Written by Christine Olsen and directed by Phillip Noyce, Rabbit-Proof Fence tells the story of Doris Pilkington's mother, the then fourteen-year-old Molly Craig, her sister Daisy, aged eight, and cousin Gracie, aged eleven, who were all forcibly removed from their families at Jigalong in the Pilbara region of Western Australia in 1931.
Taken to the Moore River Native Settlement, a mission on the western Australian coast some 2000 kilometres from home, they were to be trained as domestic servants. Desperately home sick, Molly, Daisy and Gracie escaped, and following the rabbit-proof fence, they walked thousands of kilometres across desert back home, all the while being stalked by the authorities.
In this honest and frank account Eualeyai and Kamillaroi woman, academic and award-winning author Larissa Behrendt finds much about this story that resonates: the need and desire to find one's home, one's sense of place, one's sense of self. This is undoubtedly a universal quest but for Aboriginal people taken from their families, as these children were, that search for home, that need to feel complete, is all the more powerful.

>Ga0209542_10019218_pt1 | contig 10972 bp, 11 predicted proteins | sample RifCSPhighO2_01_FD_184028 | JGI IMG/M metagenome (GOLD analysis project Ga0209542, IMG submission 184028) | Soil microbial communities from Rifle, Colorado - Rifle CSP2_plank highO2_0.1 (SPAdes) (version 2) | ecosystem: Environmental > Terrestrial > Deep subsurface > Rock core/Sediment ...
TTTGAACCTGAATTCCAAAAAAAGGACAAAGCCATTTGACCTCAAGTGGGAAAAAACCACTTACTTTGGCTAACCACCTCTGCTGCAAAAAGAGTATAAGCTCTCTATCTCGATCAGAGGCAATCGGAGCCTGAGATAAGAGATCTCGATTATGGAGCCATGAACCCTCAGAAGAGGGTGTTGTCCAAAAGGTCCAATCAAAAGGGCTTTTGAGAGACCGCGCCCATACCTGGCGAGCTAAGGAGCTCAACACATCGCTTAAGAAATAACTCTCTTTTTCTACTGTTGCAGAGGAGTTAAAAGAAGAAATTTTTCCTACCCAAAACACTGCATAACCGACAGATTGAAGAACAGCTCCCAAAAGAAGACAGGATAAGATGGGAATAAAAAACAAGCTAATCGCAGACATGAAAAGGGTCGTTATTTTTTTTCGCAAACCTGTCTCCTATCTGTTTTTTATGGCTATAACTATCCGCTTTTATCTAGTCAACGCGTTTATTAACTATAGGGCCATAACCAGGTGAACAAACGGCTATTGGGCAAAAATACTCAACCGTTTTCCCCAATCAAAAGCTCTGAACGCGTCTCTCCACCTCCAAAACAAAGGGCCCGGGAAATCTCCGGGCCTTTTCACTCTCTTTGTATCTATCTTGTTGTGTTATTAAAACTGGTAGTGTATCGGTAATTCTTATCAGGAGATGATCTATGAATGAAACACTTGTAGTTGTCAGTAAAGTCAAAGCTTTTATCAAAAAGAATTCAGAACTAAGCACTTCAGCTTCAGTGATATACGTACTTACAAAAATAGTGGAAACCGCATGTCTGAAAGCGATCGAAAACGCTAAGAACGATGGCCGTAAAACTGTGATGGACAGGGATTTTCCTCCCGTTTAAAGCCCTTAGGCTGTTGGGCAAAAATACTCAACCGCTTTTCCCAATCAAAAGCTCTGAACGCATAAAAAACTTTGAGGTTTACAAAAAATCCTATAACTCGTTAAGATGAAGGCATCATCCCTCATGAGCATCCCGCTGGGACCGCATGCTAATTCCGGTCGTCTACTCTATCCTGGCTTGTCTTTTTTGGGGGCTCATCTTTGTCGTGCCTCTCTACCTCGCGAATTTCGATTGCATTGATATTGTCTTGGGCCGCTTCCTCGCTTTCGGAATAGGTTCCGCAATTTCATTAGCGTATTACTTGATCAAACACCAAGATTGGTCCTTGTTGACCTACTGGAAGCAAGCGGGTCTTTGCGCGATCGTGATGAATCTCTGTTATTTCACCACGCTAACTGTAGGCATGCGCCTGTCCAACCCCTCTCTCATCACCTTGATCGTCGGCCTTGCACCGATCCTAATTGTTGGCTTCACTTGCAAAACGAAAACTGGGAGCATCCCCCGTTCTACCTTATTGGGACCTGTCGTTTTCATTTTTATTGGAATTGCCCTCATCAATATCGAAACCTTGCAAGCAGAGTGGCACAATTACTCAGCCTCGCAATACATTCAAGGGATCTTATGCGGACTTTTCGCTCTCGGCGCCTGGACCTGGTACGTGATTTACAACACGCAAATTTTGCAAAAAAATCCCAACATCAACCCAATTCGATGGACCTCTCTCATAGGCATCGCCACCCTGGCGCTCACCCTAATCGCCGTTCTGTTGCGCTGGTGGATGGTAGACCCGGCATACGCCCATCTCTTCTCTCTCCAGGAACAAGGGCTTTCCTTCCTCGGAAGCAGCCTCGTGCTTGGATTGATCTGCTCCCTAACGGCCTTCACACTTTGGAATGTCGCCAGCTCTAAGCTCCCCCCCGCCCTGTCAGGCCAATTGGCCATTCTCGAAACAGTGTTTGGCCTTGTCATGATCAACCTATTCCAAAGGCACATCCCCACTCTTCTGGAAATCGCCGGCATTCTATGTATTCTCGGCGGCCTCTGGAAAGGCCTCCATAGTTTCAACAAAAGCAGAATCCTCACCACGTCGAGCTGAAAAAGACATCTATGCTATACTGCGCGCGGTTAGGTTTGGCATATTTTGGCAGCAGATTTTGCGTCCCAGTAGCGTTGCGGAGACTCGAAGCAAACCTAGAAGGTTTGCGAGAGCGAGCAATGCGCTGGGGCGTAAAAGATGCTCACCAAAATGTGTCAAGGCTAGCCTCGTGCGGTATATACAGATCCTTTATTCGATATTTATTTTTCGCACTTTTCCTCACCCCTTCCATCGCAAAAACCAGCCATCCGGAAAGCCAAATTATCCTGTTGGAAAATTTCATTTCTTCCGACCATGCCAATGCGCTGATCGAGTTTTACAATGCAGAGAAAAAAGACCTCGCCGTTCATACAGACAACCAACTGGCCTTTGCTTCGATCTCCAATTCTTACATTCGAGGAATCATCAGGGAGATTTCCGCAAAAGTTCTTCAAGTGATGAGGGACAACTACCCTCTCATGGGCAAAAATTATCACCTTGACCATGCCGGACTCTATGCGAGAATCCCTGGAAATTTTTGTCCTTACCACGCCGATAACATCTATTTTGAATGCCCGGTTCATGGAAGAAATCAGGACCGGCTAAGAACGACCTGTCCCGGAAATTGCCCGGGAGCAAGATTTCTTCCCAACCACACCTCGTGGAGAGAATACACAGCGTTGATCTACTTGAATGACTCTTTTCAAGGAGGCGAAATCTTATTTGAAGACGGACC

LARISSA BEHRENDT is a Eualeyai and Kamillaroi woman. She is an academic and award-winning author, and is currently a Professor of Law and Director of Research at the Jumbunna Indigenous House of Learning at the University of Technology in Sydney. Her first novel Home won the 2002 David Uniapon Award and a 2005 Commonwealth Writer’s Prize. Her second novel Legacy was released in 2009 and won a Victorian Premier’s Literary Award. She is also the author of several books on Indigenous legal issues. In 2009, Larissa was named NAIDOC Indigenous Person of the Year and in 2011 she was named NSW Australian of the Year.
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